DANCE OF LONELY MOLECULES
BROKEN & REMADE
All the sounds in the “spontaneously composed” Dance Of Lonely Molecules were generated by Aidan Baker’s electric guitar, of which the Canadian is nowadays one of the most imitated manipulators. The CD is mastered in such a way that a three-part continuous suite is (criminally) abruptly interrupted at the birth of each track, breaking the music’s flow. Horreurs! “Sarabande” is conceived like an arc: it begins with subsonic drones, evolves into psychedelic industrial mayhem replete with distorted dissonance and ends with ionospheric superimpositions of suspended harmonies and loops that lull us back into the land of Catatonia. “Trotto” is a slow seesaw between two neighbouring chords, dark oneirism of the finest blend enhanced by extracurricular scrapes, twinkling and plucking adding a touch of implosive movement to an otherwise overwhelming rumble. “Saltarello” starts with beguiling siren chants where different strata morph into each other, creating a perturbed function in which circular movement and expansion of consciousness coincide, at least until the definitive return to a basic pattern that mixes deep breathing, jet explosion and metallic resonance. Chaos finally prevails.
Broken & Remade is an atypical release for Baker, digitally constructed with 4-to-8-second samples of analogue instruments (including guitar, bass, flute, voice, drums, trumpet and violin) played by Baker, Richard and Lucas Baker and Sarah Gleadow. All the tracks take their name from anagrams of the CD’s title: “Ab Mad Kern One Te” sounds like Dif Juz cut into subtle shreds that get entwined in garlands of Pink Floydian reflections, drums and bass appearing in short outbursts of reverse-tape serendipity amidst peculiar scalar accelerandos that leave you puzzled (to say the least). “Anna Broke De Dr Me” is a postmodern Pygmy song mixing Jon Hassell and the drunken local band in your favourite exotic holiday. Both “Bard Dna Reek Omen” and “Radar Been Mend Ok” mix rock and trance elements in about 12 minutes each, but the result isn’t up to Baker’s usual standard. The repetition undoubtedly overstays its welcome. It’s nice to hear the guitarist attempting something new, but I’d be lying if I told you that Broken & Remade ranks among his best releases. An EP would probably have been enough.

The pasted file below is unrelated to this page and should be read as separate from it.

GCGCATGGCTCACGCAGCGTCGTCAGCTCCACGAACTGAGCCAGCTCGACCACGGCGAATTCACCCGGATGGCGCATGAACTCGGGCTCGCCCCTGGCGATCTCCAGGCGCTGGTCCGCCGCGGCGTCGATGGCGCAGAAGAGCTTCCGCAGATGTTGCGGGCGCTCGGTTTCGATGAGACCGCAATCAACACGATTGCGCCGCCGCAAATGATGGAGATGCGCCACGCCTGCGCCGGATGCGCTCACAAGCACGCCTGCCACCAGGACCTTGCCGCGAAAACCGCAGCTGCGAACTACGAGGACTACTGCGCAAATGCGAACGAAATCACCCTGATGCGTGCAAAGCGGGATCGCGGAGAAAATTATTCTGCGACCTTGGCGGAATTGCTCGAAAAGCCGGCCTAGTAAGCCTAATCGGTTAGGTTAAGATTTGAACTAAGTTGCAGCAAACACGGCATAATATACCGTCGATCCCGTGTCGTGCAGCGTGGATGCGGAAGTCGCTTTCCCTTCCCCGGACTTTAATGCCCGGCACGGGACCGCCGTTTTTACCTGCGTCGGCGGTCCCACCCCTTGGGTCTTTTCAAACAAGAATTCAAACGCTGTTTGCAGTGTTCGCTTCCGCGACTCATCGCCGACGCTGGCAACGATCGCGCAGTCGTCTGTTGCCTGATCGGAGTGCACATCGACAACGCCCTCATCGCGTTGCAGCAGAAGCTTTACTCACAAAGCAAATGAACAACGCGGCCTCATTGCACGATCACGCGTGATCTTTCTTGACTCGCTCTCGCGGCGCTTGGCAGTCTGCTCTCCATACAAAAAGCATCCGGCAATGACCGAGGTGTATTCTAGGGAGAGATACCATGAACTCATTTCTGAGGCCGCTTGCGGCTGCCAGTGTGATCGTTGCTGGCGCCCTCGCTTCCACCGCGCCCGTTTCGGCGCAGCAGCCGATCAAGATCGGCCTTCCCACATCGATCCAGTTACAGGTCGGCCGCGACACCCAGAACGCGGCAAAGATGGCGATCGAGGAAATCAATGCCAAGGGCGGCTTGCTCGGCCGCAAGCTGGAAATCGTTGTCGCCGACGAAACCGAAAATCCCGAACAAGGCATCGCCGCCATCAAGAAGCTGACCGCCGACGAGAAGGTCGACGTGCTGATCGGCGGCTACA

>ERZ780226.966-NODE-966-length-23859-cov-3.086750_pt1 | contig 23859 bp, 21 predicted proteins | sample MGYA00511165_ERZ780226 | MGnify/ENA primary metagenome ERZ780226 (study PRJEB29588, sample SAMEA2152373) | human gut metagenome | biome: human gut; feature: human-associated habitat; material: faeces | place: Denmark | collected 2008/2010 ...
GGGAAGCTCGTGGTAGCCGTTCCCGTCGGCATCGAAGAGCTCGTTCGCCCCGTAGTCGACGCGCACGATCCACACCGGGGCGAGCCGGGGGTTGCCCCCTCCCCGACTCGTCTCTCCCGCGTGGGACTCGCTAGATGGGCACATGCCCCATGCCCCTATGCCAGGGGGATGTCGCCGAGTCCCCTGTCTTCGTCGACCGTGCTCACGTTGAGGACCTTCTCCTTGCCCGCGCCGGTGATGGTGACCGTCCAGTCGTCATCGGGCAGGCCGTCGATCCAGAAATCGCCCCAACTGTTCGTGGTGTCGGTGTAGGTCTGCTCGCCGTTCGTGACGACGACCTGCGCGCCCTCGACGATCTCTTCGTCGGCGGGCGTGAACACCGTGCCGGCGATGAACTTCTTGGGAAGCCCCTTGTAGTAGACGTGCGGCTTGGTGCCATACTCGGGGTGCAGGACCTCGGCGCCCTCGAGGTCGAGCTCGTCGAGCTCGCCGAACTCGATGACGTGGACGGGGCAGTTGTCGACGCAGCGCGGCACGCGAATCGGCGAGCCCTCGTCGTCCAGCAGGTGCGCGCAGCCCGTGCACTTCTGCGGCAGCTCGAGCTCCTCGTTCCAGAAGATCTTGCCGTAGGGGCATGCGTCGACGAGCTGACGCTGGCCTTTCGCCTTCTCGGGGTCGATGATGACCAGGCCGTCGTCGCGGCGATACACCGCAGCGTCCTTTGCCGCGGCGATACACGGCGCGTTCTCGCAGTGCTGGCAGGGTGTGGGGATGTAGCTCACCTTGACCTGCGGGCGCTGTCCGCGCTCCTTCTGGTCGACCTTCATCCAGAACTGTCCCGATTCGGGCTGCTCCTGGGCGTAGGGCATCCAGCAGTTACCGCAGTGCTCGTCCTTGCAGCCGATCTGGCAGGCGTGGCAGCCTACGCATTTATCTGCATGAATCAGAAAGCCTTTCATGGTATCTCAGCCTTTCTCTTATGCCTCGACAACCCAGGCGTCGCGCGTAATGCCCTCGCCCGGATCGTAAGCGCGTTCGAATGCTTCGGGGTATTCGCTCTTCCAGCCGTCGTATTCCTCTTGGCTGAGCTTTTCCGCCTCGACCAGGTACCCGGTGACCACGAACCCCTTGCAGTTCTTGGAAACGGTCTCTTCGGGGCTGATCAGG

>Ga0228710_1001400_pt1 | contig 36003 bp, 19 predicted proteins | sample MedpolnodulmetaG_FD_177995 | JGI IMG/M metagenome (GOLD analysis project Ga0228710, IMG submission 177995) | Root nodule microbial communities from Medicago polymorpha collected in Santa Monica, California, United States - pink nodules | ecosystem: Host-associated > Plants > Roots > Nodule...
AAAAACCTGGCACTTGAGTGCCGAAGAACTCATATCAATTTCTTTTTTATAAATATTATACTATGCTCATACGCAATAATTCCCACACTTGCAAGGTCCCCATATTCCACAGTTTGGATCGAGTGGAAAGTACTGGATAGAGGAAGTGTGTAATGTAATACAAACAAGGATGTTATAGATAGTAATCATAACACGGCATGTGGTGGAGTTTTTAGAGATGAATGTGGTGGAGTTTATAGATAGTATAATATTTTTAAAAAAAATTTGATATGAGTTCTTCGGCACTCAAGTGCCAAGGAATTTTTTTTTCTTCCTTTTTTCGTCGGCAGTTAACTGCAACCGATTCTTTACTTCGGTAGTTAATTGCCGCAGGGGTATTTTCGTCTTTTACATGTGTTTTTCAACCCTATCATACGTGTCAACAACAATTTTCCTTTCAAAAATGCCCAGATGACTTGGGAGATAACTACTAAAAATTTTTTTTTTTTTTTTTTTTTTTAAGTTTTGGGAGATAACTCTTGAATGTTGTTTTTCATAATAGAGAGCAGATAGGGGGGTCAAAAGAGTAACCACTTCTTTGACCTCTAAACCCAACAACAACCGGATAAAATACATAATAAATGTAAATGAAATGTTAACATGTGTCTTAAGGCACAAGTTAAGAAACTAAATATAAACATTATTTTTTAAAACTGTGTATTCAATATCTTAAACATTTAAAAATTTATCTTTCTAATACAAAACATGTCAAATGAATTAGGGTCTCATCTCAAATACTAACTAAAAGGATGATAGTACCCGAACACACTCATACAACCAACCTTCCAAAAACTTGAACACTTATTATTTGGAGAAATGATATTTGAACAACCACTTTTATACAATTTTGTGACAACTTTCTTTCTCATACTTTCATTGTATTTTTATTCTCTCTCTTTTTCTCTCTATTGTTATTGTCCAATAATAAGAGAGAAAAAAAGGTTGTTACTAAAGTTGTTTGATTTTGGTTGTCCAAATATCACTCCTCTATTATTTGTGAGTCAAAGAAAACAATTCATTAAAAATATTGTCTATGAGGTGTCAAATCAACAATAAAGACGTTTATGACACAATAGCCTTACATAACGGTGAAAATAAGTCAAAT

Comprising three “songs” performed by Baker with contributions from Sarah Gleadow, Lucas Baker and Jonathan Demers, Thoughtspan is a different proposition altogether. “Speed Of Thought”, despite its title, is a scarcely dynamic yet texturally rich piece that moves along the most contorted meanders of the psyche through disarticulated chords, detuned enchantments and obliquely zinging strings. “Thought Climate” presents even more impenetrable abstractions, beginning with high shrills, percussive titillations and swaying lines that, in their simplicity, give us several uneasy moments. This track’s lo-fi vibe recalls Baker’s self-produced first album Element, with heavier rhythmic presence and an overall sense of haziness throughout. Baker’s whispery voice sings the title track, immediately paralleled by rolling drums and immaterial “Aidantronics” pulse. Remarkably, it’s the drumming that assumes command, establishing a continuous flux of beat’n’hit ritualism that waters its most arcane seeds into a fully-flourished plant whose different colours constitute a potentially intriguing facet of Baker’s future experiments. The final minutes bring us back to the Kingdom of Loopscape, the kind of standstill the man from Toronto specializes in.